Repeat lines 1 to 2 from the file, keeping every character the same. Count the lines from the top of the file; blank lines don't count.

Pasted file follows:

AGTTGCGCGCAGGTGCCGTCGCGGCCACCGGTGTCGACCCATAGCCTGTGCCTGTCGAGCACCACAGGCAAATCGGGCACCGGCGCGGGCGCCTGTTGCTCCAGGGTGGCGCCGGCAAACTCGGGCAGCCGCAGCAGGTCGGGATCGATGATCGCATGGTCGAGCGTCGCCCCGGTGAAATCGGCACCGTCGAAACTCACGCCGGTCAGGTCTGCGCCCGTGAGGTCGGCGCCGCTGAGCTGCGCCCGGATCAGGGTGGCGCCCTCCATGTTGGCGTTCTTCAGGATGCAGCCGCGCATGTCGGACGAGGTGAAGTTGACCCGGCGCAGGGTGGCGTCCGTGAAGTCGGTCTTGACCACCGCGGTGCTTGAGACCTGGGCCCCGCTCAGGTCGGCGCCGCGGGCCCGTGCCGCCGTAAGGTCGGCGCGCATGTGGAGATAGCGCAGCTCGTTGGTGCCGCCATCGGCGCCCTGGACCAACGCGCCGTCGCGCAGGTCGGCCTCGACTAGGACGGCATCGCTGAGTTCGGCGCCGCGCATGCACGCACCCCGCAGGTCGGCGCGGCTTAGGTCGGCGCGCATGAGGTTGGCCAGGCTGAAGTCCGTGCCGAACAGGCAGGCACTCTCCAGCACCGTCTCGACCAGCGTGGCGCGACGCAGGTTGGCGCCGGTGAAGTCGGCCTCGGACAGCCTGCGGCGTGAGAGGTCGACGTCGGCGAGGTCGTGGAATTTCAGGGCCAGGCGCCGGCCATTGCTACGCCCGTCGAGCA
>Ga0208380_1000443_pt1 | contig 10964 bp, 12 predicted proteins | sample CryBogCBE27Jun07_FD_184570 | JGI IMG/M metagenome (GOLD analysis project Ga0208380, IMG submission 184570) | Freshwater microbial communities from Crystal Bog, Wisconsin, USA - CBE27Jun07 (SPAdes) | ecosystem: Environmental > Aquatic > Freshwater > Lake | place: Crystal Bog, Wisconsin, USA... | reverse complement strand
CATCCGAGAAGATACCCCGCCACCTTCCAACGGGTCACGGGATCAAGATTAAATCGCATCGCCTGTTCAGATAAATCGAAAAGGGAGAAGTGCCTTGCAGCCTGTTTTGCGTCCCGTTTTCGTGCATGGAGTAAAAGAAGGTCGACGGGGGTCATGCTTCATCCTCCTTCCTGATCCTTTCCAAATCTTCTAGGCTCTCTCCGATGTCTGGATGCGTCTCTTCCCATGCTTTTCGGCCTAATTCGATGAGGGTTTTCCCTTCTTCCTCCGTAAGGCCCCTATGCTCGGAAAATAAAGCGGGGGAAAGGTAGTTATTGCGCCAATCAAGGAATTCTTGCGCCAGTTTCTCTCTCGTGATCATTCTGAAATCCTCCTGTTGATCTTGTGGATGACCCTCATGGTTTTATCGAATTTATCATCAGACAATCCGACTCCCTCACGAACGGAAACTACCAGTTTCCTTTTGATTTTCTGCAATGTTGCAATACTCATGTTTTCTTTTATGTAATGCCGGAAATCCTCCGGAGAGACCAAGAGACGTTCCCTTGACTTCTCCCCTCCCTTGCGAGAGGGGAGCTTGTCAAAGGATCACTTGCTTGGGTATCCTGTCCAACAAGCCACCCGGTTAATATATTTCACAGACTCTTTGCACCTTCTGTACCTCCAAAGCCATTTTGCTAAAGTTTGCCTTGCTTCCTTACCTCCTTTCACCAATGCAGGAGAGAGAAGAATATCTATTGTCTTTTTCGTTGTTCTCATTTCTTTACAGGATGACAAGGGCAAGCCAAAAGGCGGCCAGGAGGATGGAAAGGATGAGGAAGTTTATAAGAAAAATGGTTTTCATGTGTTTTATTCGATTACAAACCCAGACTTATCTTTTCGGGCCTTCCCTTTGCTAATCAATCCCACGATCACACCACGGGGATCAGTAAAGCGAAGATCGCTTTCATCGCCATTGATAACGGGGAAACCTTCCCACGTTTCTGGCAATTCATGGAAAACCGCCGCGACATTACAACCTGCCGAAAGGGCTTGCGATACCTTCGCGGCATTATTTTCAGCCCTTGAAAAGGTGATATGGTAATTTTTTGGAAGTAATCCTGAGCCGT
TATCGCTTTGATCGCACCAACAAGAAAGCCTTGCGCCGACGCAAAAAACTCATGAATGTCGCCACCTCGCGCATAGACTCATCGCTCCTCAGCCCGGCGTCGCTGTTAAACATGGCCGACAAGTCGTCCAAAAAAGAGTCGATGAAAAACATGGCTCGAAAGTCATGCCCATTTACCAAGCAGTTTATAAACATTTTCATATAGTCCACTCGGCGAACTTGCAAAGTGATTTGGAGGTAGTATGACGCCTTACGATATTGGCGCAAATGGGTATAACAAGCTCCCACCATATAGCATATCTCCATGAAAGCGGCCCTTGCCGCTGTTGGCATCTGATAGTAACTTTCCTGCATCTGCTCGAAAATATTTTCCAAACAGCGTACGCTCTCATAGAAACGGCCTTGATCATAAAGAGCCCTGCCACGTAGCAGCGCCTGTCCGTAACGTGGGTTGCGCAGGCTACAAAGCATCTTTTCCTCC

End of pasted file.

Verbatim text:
AGTTGCGCGCAGGTGCCGTCGCGGCCACCGGTGTCGACCCATAGCCTGTGCCTGTCGAGCACCACAGGCAAATCGGGCACCGGCGCGGGCGCCTGTTGCTCCAGGGTGGCGCCGGCAAACTCGGGCAGCCGCAGCAGGTCGGGATCGATGATCGCATGGTCGAGCGTCGCCCCGGTGAAATCGGCACCGTCGAAACTCACGCCGGTCAGGTCTGCGCCCGTGAGGTCGGCGCCGCTGAGCTGCGCCCGGATCAGGGTGGCGCCCTCCATGTTGGCGTTCTTCAGGATGCAGCCGCGCATGTCGGACGAGGTGAAGTTGACCCGGCGCAGGGTGGCGTCCGTGAAGTCGGTCTTGACCACCGCGGTGCTTGAGACCTGGGCCCCGCTCAGGTCGGCGCCGCGGGCCCGTGCCGCCGTAAGGTCGGCGCGCATGTGGAGATAGCGCAGCTCGTTGGTGCCGCCATCGGCGCCCTGGACCAACGCGCCGTCGCGCAGGTCGGCCTCGACTAGGACGGCATCGCTGAGTTCGGCGCCGCGCATGCACGCACCCCGCAGGTCGGCGCGGCTTAGGTCGGCGCGCATGAGGTTGGCCAGGCTGAAGTCCGTGCCGAACAGGCAGGCACTCTCCAGCACCGTCTCGACCAGCGTGGCGCGACGCAGGTTGGCGCCGGTGAAGTCGGCCTCGGACAGCCTGCGGCGTGAGAGGTCGACGTCGGCGAGGTCGTGGAATTTCAGGGCCAGGCGCCGGCCATTGCTACGCCCGTCGAGCA
>Ga0208380_1000443_pt1 | contig 10964 bp, 12 predicted proteins | sample CryBogCBE27Jun07_FD_184570 | JGI IMG/M metagenome (GOLD analysis project Ga0208380, IMG submission 184570) | Freshwater microbial communities from Crystal Bog, Wisconsin, USA - CBE27Jun07 (SPAdes) | ecosystem: Environmental > Aquatic > Freshwater > Lake | place: Crystal Bog, Wisconsin, USA... | reverse complement strand